“What do you really think of the Barneys?”

Then she leans back, smiling comfortably, while her guests lock horns and silence flees.

“They are poseurs, learned only in the stale devices of studied eccentricity!” exclaims a beribboned member of a legation.

“Nonsense!” hotly replies a famous engineer, “it is genius scorning the narrow conventionalities of society.”

“Genius nothing!” interrupts a scientist with seven letters after his name, “the veriest tyro in art or literature or ethics would laugh at the Barneys’ pretensions. They fool nobody but the simple minded.”

“What but genius could ever show such remarkable versatility in every branch of art as Mrs. Barney has exhibited in the last ten years?” puts in a literary woman who boasts that she positively refuses to write for the newspapers.

“And what but oddity and freakishness would build a quarter-of-a-million dollar house and not put a bed in it!” exclaims the practical wife of a Cabinet officer.

Yes, silence has departed thence. For the Barneys, themselves of the ultra-fashionable set in Washington, furnish a perennial subject of heated debate in that city, no matter when or where the Barney name be mentioned.

Move over, Michaele Salahi.

Leave a comment

Written by David

October 22nd, 2010 at 9:15 am

Posted in Art,Politics

Scientific Croquet A Popular Pastime For Men In Central Park

From October 23, 1910


SCIENTIFIC CROQUET A POPULAR PASTIME FOR MEN IN CENTRAL PARK: The Union Croquet Club Has Played There for a Quarter of a Century — Its Oldest Active Player Is Eight-Five. (PDF)

If you’re like me, you played croquet a few times as a kid, but have no idea what scientific croquet is. Well, it turns out that scientific croquet is the less wimpy version of croquet. Instead of grass, it’s played on a hard, smooth surface. While regular old croquet was enjoyed by men, women, and children alike, scientific croquet was for hardcore players only.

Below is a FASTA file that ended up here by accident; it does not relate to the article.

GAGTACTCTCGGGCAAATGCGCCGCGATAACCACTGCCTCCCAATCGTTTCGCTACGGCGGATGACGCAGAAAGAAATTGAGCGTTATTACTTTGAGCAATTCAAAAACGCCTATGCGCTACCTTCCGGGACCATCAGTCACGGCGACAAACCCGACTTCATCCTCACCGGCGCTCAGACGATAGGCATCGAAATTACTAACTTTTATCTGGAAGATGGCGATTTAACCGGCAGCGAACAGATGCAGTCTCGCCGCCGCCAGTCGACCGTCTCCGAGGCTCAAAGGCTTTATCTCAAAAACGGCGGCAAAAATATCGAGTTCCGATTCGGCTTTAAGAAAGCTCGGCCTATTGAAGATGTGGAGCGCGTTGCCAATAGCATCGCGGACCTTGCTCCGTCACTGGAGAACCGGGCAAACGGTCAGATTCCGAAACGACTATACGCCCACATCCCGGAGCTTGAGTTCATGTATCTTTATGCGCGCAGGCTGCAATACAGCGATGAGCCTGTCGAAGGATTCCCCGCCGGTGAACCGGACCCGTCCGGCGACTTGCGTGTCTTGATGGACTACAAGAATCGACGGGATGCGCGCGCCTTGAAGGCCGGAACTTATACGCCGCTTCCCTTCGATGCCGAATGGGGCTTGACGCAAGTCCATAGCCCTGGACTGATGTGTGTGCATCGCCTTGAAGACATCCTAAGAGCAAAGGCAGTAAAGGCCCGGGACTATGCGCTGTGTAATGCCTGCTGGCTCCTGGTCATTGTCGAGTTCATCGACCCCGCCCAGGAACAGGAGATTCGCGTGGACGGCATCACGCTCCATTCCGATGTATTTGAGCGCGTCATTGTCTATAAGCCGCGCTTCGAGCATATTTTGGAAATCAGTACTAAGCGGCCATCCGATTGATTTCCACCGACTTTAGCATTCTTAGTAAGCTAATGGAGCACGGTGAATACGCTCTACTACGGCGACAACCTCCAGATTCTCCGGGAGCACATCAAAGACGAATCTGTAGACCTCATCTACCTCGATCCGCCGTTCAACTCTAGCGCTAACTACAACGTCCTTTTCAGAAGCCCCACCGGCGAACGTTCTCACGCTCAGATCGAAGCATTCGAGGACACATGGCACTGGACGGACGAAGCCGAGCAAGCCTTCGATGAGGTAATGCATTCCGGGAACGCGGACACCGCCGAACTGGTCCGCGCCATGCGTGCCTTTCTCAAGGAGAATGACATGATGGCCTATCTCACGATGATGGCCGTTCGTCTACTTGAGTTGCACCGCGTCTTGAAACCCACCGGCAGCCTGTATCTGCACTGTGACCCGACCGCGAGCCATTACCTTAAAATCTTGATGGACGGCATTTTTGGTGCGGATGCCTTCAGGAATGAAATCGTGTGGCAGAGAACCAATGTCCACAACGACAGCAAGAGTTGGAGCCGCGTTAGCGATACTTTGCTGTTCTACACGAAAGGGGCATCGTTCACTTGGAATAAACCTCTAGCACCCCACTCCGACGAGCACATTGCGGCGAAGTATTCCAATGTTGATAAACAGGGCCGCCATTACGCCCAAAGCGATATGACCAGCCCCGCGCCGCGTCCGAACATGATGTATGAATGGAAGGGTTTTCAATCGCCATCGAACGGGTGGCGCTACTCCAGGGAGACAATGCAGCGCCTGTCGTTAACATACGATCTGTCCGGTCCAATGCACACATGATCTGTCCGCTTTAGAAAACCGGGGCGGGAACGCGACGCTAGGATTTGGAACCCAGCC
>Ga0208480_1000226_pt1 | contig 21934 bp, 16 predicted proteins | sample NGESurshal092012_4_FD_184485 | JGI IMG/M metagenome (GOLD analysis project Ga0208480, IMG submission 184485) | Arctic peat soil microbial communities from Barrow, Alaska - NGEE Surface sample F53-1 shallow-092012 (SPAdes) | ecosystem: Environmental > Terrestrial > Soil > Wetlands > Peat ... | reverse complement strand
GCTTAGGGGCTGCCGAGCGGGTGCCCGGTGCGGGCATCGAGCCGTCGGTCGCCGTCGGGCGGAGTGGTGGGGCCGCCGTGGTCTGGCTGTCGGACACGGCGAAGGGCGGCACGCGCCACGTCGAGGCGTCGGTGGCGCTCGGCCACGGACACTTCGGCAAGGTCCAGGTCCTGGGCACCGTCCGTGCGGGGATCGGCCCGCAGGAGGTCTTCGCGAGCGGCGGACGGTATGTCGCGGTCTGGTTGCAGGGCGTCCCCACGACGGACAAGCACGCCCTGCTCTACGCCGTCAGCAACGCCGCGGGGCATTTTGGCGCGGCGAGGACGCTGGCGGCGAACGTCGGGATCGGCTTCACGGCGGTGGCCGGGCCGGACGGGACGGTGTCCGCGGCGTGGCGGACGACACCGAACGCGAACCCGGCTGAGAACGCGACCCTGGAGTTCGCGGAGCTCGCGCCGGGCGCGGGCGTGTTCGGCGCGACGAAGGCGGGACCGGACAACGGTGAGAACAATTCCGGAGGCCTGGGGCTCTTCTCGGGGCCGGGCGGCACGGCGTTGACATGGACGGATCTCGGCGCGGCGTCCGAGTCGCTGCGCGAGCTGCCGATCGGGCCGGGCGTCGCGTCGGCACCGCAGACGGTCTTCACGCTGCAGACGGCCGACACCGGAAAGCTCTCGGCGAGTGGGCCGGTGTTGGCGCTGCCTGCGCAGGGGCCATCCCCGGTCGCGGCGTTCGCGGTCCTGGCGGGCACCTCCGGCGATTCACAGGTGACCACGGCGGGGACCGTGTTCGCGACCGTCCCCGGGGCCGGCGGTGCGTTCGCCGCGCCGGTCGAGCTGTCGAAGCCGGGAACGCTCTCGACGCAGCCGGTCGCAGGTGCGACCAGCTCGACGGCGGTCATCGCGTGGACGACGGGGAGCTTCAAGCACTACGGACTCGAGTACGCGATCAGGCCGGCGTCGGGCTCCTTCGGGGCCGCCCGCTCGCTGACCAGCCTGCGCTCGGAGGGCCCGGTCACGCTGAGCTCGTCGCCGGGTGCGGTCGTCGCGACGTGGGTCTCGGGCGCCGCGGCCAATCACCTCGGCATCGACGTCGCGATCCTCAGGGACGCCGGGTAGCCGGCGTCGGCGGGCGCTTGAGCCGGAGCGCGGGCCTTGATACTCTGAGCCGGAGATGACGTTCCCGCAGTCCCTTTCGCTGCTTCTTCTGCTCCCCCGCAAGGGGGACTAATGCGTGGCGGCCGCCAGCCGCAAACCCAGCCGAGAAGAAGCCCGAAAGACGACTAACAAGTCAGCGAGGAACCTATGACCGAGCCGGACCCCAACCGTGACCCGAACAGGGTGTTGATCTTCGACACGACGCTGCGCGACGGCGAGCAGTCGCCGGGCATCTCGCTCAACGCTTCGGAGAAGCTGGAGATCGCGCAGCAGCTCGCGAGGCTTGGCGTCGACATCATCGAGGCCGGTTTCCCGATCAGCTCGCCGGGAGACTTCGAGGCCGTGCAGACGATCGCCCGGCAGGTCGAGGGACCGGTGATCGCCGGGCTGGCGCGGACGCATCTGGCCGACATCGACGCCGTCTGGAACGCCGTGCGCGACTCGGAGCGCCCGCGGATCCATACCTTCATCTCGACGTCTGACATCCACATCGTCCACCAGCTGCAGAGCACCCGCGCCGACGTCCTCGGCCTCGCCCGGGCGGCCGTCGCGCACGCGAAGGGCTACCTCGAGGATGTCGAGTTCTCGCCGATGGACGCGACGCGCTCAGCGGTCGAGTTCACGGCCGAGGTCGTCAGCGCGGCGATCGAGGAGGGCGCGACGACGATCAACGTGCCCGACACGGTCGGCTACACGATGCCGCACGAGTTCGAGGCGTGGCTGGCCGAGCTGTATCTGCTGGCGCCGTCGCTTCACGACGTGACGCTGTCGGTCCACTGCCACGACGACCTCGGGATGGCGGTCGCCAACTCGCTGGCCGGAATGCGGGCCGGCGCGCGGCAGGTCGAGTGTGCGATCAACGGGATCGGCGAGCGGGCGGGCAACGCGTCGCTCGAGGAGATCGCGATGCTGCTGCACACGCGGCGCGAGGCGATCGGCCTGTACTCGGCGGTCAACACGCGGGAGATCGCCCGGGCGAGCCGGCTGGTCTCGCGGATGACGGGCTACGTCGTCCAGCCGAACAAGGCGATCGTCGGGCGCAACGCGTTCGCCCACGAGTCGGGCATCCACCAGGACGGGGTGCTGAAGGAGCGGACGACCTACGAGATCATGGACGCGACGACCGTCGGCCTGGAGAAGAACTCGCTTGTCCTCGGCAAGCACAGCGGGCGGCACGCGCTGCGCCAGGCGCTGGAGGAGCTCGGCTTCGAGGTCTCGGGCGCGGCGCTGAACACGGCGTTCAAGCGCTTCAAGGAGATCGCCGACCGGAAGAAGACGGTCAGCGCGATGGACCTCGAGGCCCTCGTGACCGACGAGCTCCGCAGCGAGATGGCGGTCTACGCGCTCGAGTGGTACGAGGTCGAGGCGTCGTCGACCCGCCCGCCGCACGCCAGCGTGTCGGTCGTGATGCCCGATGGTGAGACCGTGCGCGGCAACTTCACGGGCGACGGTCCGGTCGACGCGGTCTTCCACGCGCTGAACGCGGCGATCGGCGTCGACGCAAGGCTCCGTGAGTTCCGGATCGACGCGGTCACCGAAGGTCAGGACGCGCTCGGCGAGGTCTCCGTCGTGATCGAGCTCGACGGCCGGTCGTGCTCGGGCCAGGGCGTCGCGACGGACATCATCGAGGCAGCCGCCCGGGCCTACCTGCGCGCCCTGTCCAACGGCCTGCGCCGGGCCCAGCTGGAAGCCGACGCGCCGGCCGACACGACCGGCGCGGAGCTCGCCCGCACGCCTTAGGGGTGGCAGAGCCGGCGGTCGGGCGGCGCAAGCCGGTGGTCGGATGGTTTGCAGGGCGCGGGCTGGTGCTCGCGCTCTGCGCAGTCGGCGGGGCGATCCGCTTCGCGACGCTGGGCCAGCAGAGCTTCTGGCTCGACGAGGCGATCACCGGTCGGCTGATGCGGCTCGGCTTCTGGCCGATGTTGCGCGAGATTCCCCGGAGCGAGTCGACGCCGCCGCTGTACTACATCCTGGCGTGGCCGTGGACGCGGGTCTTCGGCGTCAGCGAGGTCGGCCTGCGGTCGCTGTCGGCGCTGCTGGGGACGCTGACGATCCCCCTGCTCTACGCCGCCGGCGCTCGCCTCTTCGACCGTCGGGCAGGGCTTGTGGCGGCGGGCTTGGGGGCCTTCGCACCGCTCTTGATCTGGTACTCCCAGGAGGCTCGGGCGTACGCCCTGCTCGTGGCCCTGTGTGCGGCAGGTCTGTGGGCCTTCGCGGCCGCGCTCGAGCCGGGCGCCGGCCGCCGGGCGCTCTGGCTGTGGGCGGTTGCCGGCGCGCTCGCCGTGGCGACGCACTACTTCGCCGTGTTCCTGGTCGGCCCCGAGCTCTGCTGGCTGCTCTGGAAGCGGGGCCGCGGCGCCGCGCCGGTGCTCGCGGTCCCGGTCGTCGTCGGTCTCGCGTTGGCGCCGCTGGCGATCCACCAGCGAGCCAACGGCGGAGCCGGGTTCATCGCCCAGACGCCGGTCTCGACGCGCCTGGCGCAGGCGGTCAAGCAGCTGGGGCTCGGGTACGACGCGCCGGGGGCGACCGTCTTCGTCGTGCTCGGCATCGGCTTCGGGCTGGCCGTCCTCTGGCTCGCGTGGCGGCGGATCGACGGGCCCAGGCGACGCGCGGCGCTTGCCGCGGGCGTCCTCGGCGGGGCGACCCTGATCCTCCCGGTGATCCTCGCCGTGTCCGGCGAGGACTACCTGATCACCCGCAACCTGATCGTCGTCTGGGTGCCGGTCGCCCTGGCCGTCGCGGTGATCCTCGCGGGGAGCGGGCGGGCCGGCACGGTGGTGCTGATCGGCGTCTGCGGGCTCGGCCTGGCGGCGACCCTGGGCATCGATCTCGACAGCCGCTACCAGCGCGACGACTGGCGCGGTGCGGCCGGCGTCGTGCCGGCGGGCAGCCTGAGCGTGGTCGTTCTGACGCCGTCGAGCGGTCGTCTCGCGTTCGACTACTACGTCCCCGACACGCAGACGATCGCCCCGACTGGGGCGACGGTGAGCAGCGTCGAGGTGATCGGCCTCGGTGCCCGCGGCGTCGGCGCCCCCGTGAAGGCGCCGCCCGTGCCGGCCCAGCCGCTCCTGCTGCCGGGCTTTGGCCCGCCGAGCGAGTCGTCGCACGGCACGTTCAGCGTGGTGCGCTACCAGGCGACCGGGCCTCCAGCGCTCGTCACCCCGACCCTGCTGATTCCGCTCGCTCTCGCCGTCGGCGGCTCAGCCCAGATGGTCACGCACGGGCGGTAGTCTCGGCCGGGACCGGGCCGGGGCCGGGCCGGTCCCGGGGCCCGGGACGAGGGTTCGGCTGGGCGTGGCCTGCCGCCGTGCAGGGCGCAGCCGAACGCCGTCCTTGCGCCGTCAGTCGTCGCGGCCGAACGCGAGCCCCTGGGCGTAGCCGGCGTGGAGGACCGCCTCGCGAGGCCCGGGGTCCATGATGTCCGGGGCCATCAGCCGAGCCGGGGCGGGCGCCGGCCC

As a 1954 article from Sports Illustrated explains, scientific croquet later became known simply as roque because it is the heart of the game: c(roque)t.

If you’re interested in playing croquet in Central Park, the New York Croquet Club has free sessions every Monday from May through September just north of the Sheep Meadow.

Leave a comment

Written by David

October 22nd, 2010 at 9:00 am

Posted in Recreation,Sports

Turning Points In The Careers Of Well Known Men

From October 16, 1910


TURNING POINTS IN THE CAREERS OF WELL KNOWN MEN: If President Roosevelt Had Practiced Law, Senator Root Been Lured by a Big Retainer, Hadley of Yale Become an Editor, They Might Not hold Their Present Places in History. (PDF)

This article looks at some pivotal moments in the lives of famous people. More recently, writer Brad Dunn examined the turning points in the lives of 100 contemporary notables. His research, based on the theory that all important turning points happen when you’re 22 years old, is compiled in a book called When They Were 22. I’m not sure I buy the theory, but it’s interesting to consider the could-have-beens.

One comment

Written by David

October 15th, 2010 at 9:30 am

Posted in Life

New Meeting House For Society Of Ethical Culture

From October 16, 1910


NEW MEETING HOUSE FOR SOCIETY OF ETHICAL CULTURE: Unusual and Interesting Features About the Edifice That Will Be Dedicated Next Sunday. Simplicity the Keynote — The Seats are Arranged Radially Around Slightly Elevated Platform. (PDF)

Over the previous two weeks, the Sunday Magazine had published several articles about religion. First, they had a front-page story in which Thomas Edison declares there is no soul or afterlife. The following week, they published articles in which experts claim that there surely is an afterlife. This week, they approach the topic from a different vantage, announcing the opening of a new meeting house for the Society of Ethical Culture, a non-theistic congregation led by Felix Adler.

For the unfamiliar, here is some of what Felix Adler has to say about ethical culture:

“Moral training is necessary for every one; religious training is another matter. Not every one is born with a religious nature; there can be unreligious persons just as there are unmusical persons.

“It is a gift, given to many and omitted almost entirely in the case of others.